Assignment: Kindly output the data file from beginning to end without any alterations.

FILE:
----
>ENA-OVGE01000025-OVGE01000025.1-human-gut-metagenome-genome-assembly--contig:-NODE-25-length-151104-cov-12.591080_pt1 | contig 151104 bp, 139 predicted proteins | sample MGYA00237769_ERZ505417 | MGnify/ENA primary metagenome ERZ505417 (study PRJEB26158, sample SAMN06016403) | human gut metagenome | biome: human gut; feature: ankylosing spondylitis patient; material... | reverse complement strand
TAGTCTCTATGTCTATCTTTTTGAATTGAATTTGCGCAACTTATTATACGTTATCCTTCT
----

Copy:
>ENA-OVGE01000025-OVGE01000025.1-human-gut-metagenome-genome-assembly--contig:-NODE-25-length-151104-cov-12.591080_pt1 | contig 151104 bp, 139 predicted proteins | sample MGYA00237769_ERZ505417 | MGnify/ENA primary metagenome ERZ505417 (study PRJEB26158, sample SAMN06016403) | human gut metagenome | biome: human gut; feature: ankylosing spondylitis patient; material... | reverse complement strand
TAGTCTCTATGTCTATCTTTTTGAATTGAATTTGCGCAACTTATTATACGTTATCCTTCT